Carmen Kosicek, MSN, PMHNP-BC; Charles Montano, MD; and Gus Alva, MD, DFAPA, provide take-home messages for the management of patients with MDD and other depressive disorders.
Gus Alva, MD, DFAPA: I want to thank everybody for this rich and informative discussion. Carmen, Charles, you guys are amazing. Before we conclude, I’d like you each to share a final thought with our colleagues out there. Ladies first. Carmen, any closing thoughts that you think might be important?
Carmen Kosicek, MSN, PMHNP-BC: We all recognize not necessarily the statistics but how big of an arena this is and that it impacts our patients. It could impact the provider or their family or someone close to home. I beg all our peers across the country to light that fire within you: know your meds andevidence-based practices. In school we couldn’t turn in a paper if the reference was more than 5 years old, yet many providers are prescribing from decades ago. Why? We need to learn the meds, how they hit different neurotransmitters, and what they can truly do. What’s at your fingertips? It’s there. Let’s learn about them and use them. It would be a seamless implementation for even the newer agents coming down the pike.
Gus Alva, MD, DFAPA: Looking beyond the monoaminergic [system], Charles, what are your closing thoughts?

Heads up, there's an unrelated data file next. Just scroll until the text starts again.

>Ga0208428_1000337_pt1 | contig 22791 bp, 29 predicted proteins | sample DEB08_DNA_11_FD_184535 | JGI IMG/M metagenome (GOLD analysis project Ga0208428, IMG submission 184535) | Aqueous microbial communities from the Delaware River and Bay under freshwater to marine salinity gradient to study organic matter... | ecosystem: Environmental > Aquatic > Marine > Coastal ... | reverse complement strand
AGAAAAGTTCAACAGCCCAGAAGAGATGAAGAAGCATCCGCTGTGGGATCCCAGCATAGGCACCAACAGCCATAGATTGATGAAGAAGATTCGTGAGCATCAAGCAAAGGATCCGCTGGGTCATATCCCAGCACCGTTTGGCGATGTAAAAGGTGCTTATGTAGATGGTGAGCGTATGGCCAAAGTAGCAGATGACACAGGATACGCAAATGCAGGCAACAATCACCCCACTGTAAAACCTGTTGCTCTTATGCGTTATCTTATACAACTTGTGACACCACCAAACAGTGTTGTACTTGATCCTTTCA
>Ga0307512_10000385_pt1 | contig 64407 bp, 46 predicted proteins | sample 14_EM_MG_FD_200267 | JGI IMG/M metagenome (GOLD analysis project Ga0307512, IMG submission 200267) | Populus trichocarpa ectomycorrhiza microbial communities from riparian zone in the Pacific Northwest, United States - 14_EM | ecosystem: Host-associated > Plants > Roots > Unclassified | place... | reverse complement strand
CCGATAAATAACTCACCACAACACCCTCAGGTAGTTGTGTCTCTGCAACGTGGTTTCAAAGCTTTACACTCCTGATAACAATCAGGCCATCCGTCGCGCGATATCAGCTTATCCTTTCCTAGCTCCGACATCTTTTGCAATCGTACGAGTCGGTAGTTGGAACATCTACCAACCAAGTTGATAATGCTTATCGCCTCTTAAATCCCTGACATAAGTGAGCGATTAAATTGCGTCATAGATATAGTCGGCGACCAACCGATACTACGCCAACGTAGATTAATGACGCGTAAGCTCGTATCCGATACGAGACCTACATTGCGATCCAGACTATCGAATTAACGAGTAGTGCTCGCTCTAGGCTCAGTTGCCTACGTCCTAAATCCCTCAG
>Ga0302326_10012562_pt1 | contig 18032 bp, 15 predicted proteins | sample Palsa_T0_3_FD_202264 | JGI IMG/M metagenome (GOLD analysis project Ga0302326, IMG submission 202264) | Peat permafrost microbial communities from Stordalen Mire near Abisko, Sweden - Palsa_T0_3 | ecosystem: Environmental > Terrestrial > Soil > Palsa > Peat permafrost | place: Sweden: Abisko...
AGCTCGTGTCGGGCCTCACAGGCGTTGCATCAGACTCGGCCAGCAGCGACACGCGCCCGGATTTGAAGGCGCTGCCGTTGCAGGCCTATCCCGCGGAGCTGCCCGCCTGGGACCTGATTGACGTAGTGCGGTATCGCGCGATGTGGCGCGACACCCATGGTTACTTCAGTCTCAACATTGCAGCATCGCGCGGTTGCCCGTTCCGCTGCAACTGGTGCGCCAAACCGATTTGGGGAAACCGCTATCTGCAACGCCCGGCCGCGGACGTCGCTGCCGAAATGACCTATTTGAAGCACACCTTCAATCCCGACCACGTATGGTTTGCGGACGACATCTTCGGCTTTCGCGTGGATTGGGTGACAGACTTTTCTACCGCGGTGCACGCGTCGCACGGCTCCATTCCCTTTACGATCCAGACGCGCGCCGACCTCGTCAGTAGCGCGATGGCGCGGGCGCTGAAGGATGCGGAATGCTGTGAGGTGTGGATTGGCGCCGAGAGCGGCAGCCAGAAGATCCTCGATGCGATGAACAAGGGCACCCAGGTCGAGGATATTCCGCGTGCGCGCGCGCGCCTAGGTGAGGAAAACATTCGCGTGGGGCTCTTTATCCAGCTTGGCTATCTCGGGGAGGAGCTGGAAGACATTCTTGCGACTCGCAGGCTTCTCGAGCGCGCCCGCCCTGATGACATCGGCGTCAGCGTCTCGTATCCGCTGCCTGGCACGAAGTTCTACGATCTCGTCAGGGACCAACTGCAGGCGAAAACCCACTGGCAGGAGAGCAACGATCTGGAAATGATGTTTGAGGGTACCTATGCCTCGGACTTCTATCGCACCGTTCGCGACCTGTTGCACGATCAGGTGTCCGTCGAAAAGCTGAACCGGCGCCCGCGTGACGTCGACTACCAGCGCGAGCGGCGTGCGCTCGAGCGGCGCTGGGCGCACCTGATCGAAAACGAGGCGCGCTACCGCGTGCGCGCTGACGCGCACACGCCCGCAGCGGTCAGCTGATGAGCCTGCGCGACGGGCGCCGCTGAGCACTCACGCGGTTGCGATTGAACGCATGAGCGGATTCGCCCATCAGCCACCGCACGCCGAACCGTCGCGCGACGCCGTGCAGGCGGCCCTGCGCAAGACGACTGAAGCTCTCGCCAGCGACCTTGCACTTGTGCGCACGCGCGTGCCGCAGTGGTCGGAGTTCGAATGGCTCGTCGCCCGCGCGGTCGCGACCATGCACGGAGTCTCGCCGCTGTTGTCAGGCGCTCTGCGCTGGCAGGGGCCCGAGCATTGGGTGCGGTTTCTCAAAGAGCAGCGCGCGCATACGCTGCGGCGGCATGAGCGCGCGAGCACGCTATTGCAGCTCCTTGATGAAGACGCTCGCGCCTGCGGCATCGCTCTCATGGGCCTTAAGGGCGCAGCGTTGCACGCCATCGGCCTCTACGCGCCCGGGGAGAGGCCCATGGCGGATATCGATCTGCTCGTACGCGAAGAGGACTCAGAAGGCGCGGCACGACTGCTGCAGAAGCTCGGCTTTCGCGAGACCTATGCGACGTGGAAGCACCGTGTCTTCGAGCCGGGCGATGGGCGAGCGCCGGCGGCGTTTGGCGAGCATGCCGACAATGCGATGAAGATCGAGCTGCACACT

Charles Montano, MD: Carmen said it beautifully. There’s no question that as a primary care doctor or a provider, whether you’re a nurse practitioner or a PA [physician assistant], 1 of the most important illnesses you’ll ever treat is major depression. You’re not only giving someone the opportunity to climb out of the pit and have a decent quality of life but also helping the entire family and the economy. The presenteeism of absenteeism associated [with major depressive disorder] is horrific. That causes more pain. If you’re feeling vibrant and alive and you want to be healthy, you’re going to follow your doctor’s, PA’s, or nurse practitioner’s advice. You’re going to take the medications that they prescribe for many other medical problems….
There’s a disharmony between managed care and what we’d like for our patients. Unfortunately, price is often the driving force for use of an antidepressant, which is unfortunate for all the reasons Carmen stated. We always we look at how long people are with a company—maybe 2 or 3 years, and then they move on to another. They don’t want to invest long term the way they should to heal from this disease. This is a chronic illness, and it needs to be invested in for the long term—not just the 1 or 2 years you’re with a company—to prevent hospitalization, suicide, and worsening of depression over time. We’ve got an uphill battle. It’s good that we’re doing educational work like this. We have to make this available to every practitioner out there. They need to get involved and realize that if they don’t treat depression, who will?
Gus Alva, MD, DFAPA: Thank you both for spending time with us. We want to thank you all for watching this Psychiatric Times® presentation. If you enjoyed the program, please subscribe to our e-newsletters to receive upcoming programs and other great content right in your in-box.
TRANSCRIPT EDITED FOR CLARITY